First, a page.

If you have not heard the buzz around Oracle's Engineered Systems, then you must not be keeping up with Oracle's marketing promotions, reading any technical journals, or even just walking through any airports lately. While the marketing claims are impressive, the use of Marvel's characters was imaginative and Oracle's use of the slogan "Hardware and Software Engineered to Work Together" is enticing, you may be asking yourself, "What does all of this mean to me?" Well, let's illustrate by example.
Columns - SQL Server Drill Down
SQL Server 2012 introduces a lot of new features which, like the columnstore indexes I discussed last month, are inspiring a lot of excitement in the user community. However, there's been a bit of confusion around the set of features commonly known as AlwaysOn.
Entrinsik, developer of Informer reporting and business intelligence software (BI), is expanding its training and implementation services to offer key performance indicator (KPI) consulting and development to customers using Informer Dashboards, enabling them to visualize real-time data from multiple sources on one screen to quickly identify actionable information and key trends. "Working with our customers to develop the right KPIs for their business helps them to improve decision making through the greater use of more data-driven decision making," says Sharon Shelton, vice president of marketing at Entrinsik.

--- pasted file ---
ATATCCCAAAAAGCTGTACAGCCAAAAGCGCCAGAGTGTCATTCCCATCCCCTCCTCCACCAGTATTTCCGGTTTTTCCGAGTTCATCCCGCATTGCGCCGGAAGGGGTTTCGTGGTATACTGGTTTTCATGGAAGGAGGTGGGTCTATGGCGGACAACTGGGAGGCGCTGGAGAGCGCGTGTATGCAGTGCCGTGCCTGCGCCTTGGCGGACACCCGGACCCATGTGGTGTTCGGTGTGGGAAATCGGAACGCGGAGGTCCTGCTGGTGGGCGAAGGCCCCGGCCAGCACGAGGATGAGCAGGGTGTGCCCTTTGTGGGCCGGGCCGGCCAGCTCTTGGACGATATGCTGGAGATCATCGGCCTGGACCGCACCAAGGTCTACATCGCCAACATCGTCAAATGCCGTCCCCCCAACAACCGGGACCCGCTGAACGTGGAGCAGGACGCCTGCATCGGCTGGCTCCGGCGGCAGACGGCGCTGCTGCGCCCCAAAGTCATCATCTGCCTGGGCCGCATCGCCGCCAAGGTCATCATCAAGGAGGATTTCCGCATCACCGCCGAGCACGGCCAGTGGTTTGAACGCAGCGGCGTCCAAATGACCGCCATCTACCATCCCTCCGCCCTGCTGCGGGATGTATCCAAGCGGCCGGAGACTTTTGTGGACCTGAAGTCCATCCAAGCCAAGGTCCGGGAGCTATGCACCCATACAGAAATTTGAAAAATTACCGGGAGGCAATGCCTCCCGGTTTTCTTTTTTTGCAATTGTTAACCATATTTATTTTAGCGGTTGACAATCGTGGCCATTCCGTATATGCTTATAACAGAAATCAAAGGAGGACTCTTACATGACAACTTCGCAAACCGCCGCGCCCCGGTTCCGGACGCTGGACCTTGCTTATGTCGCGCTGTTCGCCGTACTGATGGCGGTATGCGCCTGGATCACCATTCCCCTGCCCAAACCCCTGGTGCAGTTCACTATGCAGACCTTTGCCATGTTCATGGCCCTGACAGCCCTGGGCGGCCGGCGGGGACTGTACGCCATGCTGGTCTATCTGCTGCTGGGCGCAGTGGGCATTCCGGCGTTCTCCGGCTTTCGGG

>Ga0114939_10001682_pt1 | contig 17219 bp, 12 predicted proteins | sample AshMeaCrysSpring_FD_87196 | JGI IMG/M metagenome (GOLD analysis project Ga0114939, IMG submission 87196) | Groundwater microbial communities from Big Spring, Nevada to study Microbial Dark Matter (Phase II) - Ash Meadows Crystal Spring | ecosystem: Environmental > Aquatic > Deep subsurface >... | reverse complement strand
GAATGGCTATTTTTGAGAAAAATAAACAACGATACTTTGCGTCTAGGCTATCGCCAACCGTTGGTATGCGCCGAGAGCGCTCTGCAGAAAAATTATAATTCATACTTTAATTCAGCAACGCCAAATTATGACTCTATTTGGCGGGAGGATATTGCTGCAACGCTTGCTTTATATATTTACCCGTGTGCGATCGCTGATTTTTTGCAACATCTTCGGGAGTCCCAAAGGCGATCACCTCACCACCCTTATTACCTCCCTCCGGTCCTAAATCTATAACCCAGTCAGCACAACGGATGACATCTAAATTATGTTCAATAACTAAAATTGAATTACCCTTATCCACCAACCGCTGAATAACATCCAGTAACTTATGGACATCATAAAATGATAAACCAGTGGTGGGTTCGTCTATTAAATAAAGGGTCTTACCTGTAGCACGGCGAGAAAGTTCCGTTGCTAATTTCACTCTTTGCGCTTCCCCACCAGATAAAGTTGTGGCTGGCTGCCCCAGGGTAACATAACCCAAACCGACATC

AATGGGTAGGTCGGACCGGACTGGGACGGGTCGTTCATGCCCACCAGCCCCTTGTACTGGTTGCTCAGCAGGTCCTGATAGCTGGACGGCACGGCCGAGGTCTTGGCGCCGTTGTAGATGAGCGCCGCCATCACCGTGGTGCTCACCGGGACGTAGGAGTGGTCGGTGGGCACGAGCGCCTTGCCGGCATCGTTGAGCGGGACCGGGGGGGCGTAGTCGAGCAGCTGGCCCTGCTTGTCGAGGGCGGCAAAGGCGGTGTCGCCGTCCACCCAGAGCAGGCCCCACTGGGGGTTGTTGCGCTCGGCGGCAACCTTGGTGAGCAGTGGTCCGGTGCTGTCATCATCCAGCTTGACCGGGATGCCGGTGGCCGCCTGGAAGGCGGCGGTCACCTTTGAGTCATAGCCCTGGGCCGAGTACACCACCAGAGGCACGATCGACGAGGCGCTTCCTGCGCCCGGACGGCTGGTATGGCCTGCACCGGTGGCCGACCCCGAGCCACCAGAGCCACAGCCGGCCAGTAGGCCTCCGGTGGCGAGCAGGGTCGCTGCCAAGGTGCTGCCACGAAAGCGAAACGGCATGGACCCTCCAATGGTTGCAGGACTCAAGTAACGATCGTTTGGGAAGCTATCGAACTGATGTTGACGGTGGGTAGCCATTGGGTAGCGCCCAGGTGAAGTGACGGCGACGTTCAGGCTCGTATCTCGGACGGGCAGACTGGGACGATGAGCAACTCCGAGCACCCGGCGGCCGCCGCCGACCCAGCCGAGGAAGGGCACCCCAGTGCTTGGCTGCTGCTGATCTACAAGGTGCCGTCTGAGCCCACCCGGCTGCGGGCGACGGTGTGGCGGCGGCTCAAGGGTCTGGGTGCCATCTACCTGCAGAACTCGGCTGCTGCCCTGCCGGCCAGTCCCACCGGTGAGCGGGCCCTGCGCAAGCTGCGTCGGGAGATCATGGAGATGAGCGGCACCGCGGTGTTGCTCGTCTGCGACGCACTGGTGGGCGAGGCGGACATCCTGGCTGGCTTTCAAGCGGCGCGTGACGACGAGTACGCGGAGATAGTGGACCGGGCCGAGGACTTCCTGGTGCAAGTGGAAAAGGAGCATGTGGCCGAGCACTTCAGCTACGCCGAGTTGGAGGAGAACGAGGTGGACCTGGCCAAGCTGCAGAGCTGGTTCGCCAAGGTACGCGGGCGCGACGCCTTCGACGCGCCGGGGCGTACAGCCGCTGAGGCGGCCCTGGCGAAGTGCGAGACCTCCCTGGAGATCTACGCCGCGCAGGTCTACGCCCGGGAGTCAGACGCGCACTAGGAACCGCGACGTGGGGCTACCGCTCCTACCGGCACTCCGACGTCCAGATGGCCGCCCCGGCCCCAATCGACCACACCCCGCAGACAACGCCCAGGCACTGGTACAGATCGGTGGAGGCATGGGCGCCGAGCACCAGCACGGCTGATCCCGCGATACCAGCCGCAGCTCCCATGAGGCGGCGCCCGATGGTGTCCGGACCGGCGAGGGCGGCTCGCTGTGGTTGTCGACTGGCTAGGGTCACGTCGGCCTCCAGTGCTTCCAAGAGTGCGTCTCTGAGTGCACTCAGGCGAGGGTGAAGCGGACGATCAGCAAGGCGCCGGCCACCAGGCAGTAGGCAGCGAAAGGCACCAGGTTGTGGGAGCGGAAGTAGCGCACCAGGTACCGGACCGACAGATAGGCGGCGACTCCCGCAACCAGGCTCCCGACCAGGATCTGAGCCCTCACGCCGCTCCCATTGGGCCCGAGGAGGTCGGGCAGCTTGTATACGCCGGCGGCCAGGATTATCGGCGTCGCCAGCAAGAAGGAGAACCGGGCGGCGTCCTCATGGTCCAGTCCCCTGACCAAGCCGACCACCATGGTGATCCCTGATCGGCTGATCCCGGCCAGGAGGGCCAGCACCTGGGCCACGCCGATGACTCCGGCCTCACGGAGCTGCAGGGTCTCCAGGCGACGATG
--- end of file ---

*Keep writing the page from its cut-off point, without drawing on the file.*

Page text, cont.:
Australia-based Koorong Books has migrated its enterprise computer system to run on the InterSystems CACHÉ high-performance object database, enhancing its legacy system and improving its performance and integration. One of the most important characteristics of the next generation of applications is that they will utilize all of the data in the enterprise, Robert Nagle, vice president of Software Development, InterSystems, tells DBTA.
BlueFinity's upcoming release of mv.NET, version 4.3, will bring important additions to the company's flagship product, including support for Visual Studio 2012 and support for RESTful web service development, as well as performance enhancements, the company says.
Rocket U2 has announced DataVu V2.2, which strengthens connectivity with UniData and UniVerse (U2) and adds team authoring capability, mobile access and an optional text analytics capability for unstructured data. DataVu delivers real-time data access and interactive drill-downs provide the right information — at the right time — to desktop, web, and mobile users. It also enables fresh information to be concurrently drawn in real-time from across the enterprise — from transactional data sources, data warehouses, or from the content of structured files.